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Please help me understand this (prop mount)

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So in studying 2 stroke engine design I found out that most paramotors are not direct-drive but rely on a reduction pulley and centrifugal clutch. 

But in studying pictures, I discovered the stem that the entire propeller/secondary assembly rides on... Is just a mere tab molded into the crankcase. I couldn;t believe my eyes when I saw that... Hundreds of pounds of thrust, prop strikes, axial load, radial load, it's literally moving the entire setup... And it's just a small metal tab. 

Am I missing something? 

I circled the tab in black in the picture. SO this tab supports the weight and thrust of the prop entirely? If it were me there would be a through-shaft supported on the other side as a minimum, and even that would be frighteningly under engineered to me... But one tab?! I mean, obviously props aren't falling out of the sky, but... Just the one tab? I really need to understand this...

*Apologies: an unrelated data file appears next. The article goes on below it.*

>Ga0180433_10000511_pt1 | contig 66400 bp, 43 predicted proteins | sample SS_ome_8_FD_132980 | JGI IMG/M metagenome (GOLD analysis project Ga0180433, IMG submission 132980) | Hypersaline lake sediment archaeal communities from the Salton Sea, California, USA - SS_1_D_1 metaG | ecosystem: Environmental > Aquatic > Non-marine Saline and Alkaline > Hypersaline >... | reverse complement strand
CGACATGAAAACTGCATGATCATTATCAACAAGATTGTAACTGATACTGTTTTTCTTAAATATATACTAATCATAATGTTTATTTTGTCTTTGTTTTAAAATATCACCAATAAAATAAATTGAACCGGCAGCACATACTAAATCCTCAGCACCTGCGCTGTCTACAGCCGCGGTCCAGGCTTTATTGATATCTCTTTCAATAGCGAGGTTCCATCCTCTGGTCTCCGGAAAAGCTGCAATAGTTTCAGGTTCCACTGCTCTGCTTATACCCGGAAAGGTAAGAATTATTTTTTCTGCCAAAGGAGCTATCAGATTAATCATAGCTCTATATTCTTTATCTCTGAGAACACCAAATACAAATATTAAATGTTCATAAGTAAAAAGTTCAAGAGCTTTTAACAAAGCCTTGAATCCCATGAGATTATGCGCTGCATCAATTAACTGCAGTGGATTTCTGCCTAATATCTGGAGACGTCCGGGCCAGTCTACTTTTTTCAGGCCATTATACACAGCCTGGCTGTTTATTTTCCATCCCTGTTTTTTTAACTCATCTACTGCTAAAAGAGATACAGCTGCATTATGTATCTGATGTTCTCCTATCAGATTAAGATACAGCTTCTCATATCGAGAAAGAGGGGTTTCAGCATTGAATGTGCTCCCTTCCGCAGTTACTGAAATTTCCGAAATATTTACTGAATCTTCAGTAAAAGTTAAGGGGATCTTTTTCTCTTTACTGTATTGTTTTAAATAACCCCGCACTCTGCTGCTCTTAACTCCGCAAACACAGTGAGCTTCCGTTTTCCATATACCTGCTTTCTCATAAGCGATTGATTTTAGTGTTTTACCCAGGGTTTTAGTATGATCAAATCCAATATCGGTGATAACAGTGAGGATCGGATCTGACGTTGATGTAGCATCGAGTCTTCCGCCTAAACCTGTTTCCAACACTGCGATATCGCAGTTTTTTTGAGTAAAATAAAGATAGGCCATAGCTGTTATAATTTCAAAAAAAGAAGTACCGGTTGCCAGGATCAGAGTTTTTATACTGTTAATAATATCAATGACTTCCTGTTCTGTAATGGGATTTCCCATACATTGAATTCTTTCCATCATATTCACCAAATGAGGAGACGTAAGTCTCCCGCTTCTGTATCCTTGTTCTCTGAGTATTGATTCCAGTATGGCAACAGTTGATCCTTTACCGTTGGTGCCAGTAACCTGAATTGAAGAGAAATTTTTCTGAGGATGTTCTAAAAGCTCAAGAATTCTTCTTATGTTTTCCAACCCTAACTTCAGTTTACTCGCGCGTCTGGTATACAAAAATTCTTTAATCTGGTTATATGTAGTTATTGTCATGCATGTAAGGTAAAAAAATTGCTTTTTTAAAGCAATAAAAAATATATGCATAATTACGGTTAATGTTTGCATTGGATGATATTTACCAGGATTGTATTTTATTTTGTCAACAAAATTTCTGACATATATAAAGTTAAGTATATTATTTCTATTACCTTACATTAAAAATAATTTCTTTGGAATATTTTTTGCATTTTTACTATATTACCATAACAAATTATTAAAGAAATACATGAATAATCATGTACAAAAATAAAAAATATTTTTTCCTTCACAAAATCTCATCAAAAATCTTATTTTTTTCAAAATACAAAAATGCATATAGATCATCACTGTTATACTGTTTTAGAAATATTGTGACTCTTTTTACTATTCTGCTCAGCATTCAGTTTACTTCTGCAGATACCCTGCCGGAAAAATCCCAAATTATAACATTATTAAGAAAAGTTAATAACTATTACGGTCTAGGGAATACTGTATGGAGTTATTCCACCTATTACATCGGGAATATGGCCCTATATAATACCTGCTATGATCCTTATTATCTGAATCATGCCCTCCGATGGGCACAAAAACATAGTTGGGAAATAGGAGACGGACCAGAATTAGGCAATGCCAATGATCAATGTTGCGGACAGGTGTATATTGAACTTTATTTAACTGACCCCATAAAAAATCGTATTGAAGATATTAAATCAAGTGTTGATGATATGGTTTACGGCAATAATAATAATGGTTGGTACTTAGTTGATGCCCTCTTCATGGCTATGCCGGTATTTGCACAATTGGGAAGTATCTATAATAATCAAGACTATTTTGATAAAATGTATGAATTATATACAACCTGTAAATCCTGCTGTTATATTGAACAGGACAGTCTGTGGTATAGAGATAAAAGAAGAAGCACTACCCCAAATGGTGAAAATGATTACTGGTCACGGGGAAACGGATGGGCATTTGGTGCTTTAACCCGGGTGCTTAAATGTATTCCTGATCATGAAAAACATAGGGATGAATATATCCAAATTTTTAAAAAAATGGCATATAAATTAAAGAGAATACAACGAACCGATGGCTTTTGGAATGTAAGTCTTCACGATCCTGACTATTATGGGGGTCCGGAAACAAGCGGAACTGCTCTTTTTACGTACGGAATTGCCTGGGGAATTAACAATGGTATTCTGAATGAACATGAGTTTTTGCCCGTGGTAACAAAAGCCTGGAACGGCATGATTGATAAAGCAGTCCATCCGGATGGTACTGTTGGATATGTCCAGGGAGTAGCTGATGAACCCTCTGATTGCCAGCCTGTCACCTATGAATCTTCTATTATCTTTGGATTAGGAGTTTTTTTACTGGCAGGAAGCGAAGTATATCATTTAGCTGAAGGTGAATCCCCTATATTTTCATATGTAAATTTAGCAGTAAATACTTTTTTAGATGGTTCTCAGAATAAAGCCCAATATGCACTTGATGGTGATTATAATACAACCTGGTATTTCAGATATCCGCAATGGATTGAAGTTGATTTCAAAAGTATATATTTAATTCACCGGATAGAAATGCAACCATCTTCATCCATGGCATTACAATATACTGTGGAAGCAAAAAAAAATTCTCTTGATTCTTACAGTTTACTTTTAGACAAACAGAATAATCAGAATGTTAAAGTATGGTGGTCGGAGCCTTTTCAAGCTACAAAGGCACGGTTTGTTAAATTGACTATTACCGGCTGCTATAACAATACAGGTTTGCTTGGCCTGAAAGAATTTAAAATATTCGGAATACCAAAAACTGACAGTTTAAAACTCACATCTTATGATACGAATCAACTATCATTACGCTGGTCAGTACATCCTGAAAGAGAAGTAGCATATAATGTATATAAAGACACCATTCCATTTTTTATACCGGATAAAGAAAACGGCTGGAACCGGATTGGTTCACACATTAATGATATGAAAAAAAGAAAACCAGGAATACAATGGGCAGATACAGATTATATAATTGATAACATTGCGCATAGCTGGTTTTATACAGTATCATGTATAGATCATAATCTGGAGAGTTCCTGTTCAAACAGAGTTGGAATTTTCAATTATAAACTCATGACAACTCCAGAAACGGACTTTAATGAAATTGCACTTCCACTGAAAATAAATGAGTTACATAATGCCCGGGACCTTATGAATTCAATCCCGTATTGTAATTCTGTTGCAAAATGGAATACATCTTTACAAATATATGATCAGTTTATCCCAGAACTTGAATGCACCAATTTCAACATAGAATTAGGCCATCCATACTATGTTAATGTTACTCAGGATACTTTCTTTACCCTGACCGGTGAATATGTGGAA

Thank you!


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Yep, you are correct. Engineering is a compromise, and the compromise here is strength against weight.

Light as possible but strong enough to take normal loads. Yes if you whack a prop on the ground it may break, but that's not what its designed for...

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1 hour ago, Tundrawolf said:

even that would be frighteningly under engineered to me

Its sometimes useful to visualise a physical attempt to make it fail.
Imagine attempting to snap that "tab" off by hand... you could easily apply more force with your bare hands than the ideal static load that the "tab" is required to take (<60kg thrust looking at that motor)
I could easily apply more than 60kg and I am 99% sure I could not snap it off by hand as hard as I might try.

As others have said, these things may fail under "unusual" circumstances like a prop strike or a large harmonic vibration (damaged prop) both of which could potentially exceed 3 X the expected maximum load by a huge amount.

Now imagine hanging 180kg (3X max load) from that "tab" and place a £100 bet.... will it fail or not :) 
My "guess" would be "no" on the "assumption" that the person who designed the thing, designed it with the bear minimum of 3 X the ideal static load AND a typical engineer is more likely to add a touch of margin to ease his doubts than scrimp to save weight.

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